Mahon v. City of San DiegoAnnotate this Case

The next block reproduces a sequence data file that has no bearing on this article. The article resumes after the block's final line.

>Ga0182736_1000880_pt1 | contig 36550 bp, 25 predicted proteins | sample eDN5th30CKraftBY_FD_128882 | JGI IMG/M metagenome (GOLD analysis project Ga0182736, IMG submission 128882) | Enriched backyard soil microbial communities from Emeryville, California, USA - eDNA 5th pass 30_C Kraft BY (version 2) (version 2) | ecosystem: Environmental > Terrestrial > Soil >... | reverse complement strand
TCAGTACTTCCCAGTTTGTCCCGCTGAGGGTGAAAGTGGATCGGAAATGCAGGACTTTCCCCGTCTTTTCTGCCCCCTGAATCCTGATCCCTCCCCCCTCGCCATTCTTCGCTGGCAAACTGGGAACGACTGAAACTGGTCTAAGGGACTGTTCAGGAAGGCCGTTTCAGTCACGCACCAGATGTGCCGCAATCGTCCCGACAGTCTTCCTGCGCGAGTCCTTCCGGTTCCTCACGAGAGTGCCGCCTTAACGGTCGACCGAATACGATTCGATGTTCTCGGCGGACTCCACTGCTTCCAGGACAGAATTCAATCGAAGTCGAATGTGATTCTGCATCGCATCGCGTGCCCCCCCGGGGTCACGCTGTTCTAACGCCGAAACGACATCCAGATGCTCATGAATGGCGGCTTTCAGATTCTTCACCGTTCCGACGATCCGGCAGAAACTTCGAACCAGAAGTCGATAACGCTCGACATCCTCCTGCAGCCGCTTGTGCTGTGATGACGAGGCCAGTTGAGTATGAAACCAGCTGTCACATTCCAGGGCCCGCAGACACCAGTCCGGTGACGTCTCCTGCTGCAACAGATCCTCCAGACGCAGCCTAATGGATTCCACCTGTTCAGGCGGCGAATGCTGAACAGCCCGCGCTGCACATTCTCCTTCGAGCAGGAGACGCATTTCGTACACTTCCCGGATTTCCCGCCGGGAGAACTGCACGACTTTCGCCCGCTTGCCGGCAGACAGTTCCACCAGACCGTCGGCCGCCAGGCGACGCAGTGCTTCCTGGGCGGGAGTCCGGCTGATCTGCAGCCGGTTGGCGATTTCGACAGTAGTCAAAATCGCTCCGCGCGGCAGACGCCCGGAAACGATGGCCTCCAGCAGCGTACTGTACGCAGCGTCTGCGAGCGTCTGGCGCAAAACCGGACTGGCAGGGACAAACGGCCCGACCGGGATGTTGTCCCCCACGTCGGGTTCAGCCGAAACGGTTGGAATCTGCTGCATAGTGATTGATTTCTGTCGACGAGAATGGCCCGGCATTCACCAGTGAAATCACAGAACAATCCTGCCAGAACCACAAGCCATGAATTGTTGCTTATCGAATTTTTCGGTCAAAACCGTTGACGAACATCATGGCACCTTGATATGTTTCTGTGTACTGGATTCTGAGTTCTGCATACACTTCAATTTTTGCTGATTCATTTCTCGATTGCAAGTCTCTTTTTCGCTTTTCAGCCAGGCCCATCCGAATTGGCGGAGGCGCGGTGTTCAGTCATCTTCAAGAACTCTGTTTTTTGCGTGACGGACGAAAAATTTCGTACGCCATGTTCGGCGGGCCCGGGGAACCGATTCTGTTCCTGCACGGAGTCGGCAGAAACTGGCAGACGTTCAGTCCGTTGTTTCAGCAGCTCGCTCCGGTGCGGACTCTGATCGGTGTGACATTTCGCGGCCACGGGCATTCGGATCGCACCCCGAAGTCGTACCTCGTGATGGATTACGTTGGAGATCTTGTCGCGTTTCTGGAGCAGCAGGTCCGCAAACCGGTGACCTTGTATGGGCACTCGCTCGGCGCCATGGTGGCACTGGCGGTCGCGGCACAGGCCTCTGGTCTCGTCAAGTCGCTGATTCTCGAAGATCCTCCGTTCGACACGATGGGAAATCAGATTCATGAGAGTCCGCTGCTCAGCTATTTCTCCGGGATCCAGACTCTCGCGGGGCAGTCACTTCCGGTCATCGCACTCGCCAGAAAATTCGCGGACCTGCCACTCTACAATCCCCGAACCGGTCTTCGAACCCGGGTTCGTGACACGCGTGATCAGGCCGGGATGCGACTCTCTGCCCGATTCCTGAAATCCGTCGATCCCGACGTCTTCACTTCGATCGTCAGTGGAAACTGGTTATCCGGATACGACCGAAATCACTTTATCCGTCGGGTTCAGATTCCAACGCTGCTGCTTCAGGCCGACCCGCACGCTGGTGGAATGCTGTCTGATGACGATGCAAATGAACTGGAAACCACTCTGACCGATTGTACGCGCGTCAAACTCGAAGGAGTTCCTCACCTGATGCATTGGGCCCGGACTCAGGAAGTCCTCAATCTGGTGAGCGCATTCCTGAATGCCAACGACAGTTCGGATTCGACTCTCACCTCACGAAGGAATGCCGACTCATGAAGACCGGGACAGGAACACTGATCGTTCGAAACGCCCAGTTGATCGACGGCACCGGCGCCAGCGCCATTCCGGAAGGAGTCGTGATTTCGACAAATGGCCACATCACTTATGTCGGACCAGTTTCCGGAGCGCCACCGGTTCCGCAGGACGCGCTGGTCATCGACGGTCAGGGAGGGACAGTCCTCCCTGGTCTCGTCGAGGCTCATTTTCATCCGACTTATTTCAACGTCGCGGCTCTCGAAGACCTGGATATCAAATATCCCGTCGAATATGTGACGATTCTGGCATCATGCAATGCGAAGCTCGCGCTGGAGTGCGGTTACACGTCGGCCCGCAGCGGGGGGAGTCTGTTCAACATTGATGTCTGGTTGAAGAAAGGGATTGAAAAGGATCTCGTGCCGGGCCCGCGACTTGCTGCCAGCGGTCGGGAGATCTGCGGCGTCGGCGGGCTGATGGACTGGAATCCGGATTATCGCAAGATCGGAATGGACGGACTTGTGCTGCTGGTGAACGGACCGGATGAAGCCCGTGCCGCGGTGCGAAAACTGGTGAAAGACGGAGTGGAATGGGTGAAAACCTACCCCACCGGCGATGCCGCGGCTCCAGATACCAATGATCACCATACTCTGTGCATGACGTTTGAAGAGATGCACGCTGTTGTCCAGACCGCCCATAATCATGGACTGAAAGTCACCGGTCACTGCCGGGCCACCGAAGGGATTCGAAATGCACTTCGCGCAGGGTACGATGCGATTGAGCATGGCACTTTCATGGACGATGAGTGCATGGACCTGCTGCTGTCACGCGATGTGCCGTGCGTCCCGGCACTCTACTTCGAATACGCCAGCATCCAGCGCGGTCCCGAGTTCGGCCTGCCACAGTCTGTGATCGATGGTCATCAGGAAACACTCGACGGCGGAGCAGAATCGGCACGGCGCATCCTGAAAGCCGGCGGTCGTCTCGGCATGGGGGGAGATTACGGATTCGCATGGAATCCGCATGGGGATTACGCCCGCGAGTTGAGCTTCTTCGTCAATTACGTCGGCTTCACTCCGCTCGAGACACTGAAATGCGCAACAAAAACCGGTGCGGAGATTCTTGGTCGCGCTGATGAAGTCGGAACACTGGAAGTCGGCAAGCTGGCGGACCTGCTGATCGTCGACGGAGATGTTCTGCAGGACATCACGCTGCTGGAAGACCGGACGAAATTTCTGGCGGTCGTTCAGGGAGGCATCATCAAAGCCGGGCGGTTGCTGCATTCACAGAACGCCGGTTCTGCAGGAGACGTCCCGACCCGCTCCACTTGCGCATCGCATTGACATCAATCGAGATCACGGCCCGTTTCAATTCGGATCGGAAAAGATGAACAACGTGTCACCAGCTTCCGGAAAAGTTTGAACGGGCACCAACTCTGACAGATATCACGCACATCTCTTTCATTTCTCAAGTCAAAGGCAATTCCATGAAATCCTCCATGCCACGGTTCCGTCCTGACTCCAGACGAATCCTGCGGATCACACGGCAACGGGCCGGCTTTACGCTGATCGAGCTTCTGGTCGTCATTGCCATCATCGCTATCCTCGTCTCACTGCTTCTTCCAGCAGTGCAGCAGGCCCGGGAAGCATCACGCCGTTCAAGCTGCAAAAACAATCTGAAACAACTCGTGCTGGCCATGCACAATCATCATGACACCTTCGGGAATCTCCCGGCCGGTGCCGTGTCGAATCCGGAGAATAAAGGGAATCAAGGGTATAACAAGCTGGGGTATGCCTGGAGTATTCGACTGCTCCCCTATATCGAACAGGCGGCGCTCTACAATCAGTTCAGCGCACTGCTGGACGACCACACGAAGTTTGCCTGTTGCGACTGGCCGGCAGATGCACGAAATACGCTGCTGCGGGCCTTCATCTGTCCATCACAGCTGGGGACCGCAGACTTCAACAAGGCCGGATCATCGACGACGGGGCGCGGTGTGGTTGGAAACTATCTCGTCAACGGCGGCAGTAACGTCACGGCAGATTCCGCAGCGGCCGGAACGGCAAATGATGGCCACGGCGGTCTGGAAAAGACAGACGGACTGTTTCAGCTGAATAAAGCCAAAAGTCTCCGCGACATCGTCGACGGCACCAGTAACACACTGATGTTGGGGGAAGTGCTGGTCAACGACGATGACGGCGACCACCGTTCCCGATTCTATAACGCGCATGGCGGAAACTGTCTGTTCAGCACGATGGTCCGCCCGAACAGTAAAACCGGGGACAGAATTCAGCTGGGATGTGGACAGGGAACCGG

Proposition 218, the Right to Vote on Taxes Act, generally required local governments obtain voter approval prior to imposing taxes. Plaintiffs Jess Willard Mahon, Jr. and Allan Randall brought this certified class action against the City of San Diego (City) claiming that the City violated Proposition 218 by imposing an illegal tax to fund the City’s undergrounding program. Specifically, plaintiffs contended the City violated Proposition 218 through the adoption of an ordinance that amended a franchise agreement between the City and the San Diego Gas & Electric Company (SDG&E). The ordinance, together with a related memorandum of understanding, further specifies that part of the money to fund the undergrounding budget will be collected by SDG&E through a 3.53 percent surcharge on ratepayers in the City that will be remitted to the City for use on undergrounding (Undergrounding Surcharge). Plaintiffs claim that the surcharge is a tax. Plaintiffs further claim that the surcharge violates Proposition 218 because it was never approved by the electorate. Plaintiffs note that the City has imposed more than 200 million dollars in charges pursuant to the Undergrounding Surcharge during the class period. Through this action, plaintiffs seek a refund of those amounts, among other forms of relief. The City moved for summary judgment, which the trial court granted on two grounds: (1) the Undergrounding Surcharge constituted compensation for franchise rights and thus was not a tax; alternatively, (2) the Undergrounding Surcharge was a valid regulatory fee and not a tax. After review, the Court of Appeal concluded the trial court properly granted the City’s motion for summary on the ground that the Undergrounding Surcharge was compensation validly given in exchange for franchise rights and thus, was not a tax subject to voter approval.